Ana Patricia Botin, named chairman of Banco Santander SA (SAN), becomes the most powerful woman in European banking, succeeding her father a day after his death.

Santander's board today named Botin, 53, to the top executive post at Europe's second-biggest bank by market value in a unanimous vote. Botin, who is giving up her post as chief executive officer of Santander's U.K. business, replaces her father Emilio who died of a heart attack at the age of 79.

Ana Botin, the eldest of Botin's six children with 26 years of service at Santander, takes over at the bank with 1.2 trillion euros ($1.6 trillion) of assets that administers lenders in markets from the U.K. to Brazil, the U.S. and Poland as well as Spain. The mother of three joins the highest echelons of global finance and extends the dynasty of the Botin family, which owns 2 percent of the bank and has helped run the lender since at least 1895.

"Family ownership has been a blessing," said Peter Braendle, who manages 500 million euros in European equities, including Santander, at Swisscanto Asset Management AG in Zurich.

"Ana has had a preparation that didn't start five years ago. It began a long time ago and it was clearly very carefully planned."

After joining Santander in 1988, Ana Botin led acquisitions in Latin America in the 1990s and ran the Banesto Spanish retail unit before becoming CEO of Santander's U.K. unit in 2010. The British business has been driving the bank's return to earnings growth as Santander's home market emerges from an economic slump.

Botin Heritage

"She's done very well," Sanford "Sandy" Weill, the former head of Citigroup Inc., said by phone. "She went to a place where they didn't have any past background in and she's built a very, very good presence where it represents a decent part of the company's earnings."

The leadership change comes less than 18 months after Javier Marin, 48, took over as chief executive officer. The appointment was a surprise at the time because he hadn't led any of the lender's core retail banking activities.

Santander shares have gained 42 percent since Marin was named CEO, compared with an 19 percent gain in the benchmark STOXX Europe 600 Banks Index over the same period.

The shares today fell 0.7 percent to 7.70 euros in Madrid, valuing the bank at about 92.3 billion euros.

By her own account, Ana Botin has given little thought to her lineage since joining the bank's board 26 years ago.

Banking Career

She grew up in a "normal" household in the Spanish port city of Santander where she made her own bed and her father would sometimes eat sardines from a can for his breakfast, Santander's in-house magazine reported in 2005. She never considered "whether I'm a Botin or not" while working at the bank, the magazine quoted her as saying.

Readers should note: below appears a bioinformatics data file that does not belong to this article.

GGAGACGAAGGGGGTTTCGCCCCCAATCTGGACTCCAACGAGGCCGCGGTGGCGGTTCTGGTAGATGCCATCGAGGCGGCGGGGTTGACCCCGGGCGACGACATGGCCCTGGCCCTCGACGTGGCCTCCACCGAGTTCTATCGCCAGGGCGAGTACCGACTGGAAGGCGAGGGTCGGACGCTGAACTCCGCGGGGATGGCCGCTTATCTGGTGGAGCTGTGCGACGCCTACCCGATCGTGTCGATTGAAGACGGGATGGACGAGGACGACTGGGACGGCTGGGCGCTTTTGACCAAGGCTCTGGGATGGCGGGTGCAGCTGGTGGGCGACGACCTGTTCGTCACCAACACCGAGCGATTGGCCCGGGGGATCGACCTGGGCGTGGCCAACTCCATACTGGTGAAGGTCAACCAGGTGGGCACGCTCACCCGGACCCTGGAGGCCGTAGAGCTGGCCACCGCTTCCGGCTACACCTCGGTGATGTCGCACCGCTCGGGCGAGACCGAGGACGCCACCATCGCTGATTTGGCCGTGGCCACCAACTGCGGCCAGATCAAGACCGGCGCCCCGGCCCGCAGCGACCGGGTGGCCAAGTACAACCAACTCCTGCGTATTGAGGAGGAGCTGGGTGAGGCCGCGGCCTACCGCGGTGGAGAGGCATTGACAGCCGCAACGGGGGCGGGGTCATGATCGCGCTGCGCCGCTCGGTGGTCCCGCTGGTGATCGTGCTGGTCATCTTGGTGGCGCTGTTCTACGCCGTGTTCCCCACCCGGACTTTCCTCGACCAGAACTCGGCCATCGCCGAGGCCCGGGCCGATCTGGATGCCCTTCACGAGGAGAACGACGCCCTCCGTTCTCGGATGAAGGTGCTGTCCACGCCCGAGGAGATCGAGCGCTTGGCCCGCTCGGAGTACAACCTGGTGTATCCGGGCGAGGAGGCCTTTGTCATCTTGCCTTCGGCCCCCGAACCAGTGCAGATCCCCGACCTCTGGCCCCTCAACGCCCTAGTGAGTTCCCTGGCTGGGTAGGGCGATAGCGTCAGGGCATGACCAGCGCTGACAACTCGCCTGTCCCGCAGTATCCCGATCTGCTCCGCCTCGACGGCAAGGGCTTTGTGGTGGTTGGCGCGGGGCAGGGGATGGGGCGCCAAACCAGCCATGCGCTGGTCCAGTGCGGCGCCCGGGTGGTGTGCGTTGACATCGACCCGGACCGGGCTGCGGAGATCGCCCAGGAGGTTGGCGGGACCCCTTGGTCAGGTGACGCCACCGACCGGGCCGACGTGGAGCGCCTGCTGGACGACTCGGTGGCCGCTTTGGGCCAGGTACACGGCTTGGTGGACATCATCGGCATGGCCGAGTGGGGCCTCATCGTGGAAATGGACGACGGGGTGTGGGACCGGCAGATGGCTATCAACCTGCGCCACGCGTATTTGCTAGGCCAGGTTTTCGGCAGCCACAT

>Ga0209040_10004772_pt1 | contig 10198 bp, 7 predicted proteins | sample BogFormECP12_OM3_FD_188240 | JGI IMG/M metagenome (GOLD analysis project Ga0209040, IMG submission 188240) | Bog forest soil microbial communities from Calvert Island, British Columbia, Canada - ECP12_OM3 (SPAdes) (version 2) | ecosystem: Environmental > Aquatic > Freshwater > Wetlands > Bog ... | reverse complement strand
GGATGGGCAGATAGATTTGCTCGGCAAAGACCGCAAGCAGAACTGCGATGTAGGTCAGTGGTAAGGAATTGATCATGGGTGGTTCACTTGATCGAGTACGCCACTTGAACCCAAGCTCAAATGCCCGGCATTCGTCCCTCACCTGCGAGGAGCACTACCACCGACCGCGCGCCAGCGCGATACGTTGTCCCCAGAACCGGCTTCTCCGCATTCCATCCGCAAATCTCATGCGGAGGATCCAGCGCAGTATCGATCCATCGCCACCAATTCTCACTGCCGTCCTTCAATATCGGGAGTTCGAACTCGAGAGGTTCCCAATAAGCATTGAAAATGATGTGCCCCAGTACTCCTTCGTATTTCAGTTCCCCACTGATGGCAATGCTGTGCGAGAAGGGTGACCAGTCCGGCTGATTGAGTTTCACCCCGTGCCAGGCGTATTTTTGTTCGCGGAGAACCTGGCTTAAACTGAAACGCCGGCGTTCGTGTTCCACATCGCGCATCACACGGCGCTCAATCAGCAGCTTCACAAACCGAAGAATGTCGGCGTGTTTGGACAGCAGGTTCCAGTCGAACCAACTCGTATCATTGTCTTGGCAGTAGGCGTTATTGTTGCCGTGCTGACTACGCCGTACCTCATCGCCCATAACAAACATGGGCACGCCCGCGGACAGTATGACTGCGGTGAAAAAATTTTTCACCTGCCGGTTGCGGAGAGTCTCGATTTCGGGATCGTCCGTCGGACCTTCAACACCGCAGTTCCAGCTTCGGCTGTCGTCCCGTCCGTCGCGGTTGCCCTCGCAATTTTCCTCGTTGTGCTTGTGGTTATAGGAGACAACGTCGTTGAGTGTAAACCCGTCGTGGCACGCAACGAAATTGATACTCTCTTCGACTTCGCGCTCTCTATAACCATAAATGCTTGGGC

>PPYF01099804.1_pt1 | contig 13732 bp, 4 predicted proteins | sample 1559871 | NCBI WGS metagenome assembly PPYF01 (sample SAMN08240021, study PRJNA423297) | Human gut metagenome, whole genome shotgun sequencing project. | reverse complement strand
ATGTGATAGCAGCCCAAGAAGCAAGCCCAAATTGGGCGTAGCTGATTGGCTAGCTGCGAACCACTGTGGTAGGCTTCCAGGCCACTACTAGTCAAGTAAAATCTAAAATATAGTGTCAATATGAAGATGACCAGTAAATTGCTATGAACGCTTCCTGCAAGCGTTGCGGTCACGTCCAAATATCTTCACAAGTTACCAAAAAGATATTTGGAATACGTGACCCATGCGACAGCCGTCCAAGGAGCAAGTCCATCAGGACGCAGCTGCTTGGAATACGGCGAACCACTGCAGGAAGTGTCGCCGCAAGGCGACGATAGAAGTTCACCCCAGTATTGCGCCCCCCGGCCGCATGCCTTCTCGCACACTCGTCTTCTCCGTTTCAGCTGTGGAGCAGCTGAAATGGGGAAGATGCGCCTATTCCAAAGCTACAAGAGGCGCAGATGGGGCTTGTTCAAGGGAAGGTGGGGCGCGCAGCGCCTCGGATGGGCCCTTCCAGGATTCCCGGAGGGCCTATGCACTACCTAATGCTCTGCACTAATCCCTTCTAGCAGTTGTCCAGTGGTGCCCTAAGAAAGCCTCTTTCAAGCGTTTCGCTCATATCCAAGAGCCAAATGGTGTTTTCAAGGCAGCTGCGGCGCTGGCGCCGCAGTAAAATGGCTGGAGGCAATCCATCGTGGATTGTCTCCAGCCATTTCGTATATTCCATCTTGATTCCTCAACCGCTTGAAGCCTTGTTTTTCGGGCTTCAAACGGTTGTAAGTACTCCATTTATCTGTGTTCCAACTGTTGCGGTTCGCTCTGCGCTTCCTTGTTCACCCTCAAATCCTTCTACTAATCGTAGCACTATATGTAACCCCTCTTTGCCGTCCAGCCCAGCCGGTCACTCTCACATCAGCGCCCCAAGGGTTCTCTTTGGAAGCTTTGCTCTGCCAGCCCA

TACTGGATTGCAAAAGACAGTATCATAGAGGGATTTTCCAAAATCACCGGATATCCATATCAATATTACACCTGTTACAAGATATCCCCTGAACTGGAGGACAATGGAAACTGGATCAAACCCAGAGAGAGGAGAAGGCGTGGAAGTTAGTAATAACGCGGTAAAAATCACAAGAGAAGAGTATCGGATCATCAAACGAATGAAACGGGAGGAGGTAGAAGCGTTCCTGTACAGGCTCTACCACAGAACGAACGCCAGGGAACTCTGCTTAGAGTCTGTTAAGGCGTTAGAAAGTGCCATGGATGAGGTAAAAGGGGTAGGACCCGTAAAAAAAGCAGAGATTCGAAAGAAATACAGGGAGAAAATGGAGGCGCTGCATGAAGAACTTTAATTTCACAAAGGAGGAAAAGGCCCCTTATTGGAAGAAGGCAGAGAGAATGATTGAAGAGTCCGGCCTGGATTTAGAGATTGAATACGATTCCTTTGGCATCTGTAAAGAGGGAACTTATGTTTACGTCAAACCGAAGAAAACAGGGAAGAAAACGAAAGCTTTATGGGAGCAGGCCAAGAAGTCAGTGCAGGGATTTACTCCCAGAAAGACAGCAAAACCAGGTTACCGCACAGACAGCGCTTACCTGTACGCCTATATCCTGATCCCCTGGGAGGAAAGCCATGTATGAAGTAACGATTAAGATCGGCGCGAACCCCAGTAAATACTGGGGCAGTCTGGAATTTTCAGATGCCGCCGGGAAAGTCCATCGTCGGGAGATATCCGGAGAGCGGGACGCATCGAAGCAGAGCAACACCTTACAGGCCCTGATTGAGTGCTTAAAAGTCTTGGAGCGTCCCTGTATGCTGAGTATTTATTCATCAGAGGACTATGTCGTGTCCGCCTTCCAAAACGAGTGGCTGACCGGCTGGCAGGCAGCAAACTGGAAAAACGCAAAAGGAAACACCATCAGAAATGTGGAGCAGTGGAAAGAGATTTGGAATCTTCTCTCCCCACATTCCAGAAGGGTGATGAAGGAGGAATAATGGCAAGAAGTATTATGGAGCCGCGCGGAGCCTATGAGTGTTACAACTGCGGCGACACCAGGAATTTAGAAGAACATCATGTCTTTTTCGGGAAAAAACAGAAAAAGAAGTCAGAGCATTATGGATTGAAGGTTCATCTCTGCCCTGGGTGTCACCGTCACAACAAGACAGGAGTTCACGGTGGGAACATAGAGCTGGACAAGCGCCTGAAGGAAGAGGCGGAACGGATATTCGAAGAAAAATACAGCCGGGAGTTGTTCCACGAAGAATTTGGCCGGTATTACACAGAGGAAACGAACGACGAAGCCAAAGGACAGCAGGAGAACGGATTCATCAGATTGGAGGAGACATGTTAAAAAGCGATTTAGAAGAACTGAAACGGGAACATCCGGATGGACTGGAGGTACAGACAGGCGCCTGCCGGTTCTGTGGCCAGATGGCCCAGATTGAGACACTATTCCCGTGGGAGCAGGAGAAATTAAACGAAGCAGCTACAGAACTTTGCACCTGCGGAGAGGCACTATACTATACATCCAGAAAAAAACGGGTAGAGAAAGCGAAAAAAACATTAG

She also said she wanted women to have the same opportunities as men. At Banesto, which she was running at the time, she tried to avoid having the bank hold meetings after 7pm to prevent disruption to families.

She was educated at Santander's Slaves of the Sacred Heart school and also in Switzerland and the U.K. and excelled at golf, becoming Spain's junior champion in 1973 and 1974. She speaks five languages and graduated in economics from Bryn Mawr College in Pennsylvania.

Her banking career began immediately after college. She worked at J.P. Morgan, now part of JPMorgan Chase & Co., first in Madrid and then in New York, becoming a vice president at 24.

Santander U.K.

In her new post, she's assuming the most senior executive role by a woman at a large European bank. Lenders in Europe had almost no women in their top management teams at the onset of the financial crisis and while that is changing, although their corporate-suite rise has been slower than in industries such as consumer goods and energy, McKinsey & Co. data show.

At the euro-area's 10 largest banks by market value, women held about 5 percent of key executive jobs as of February, according to their filings. That was a third of the proportion at their 10 largest U.S. counterparts, which had 16 percent. Still, no woman has landed a chief executive job at any of the U.S. 10 largest banks.

Ana Botin took over the U.K. unit after Antonio Horta-Osorio resigned to become CEO at Lloyds Banking Group. Lower funding costs and efforts to win market share in higher-yielding small business loans have propelled profits at the unit, which is now Santander's biggest-earner, contributing a fifth of profit compared with 19 percent for Brazil.

"She is very focused and will be a good successor," said former Deutsche Bank AG CEO Josef Ackermann in telephone conversation. "She went through ups and downs in her career, which made her more resilient and better prepared for this role." He said her father was a "good friend" and "great banker."

Botin Legacy

Nathan Bostock, who returned to Santander U.K. as deputy CEO in August, will assume her responsibilities and the board will meet next week to identify the new CEO, said Andy Smith, a spokesman at Santander U.K.

"Santander lost a legendary leader with Emilio Botin's passing," Anshu Jain, Deutsche Bank AG co-CEO said in an e-mailed statement. "Having known his daughter Ana Patricia and the management of Santander for many years, I have great confidence that his legacy is in good hands."

Subscribe Now

Access to authoritative analysis and perspective and our data-driven report series.

14-Day Free Trial

No credit card required. Complete access to articles, breaking news and industry data.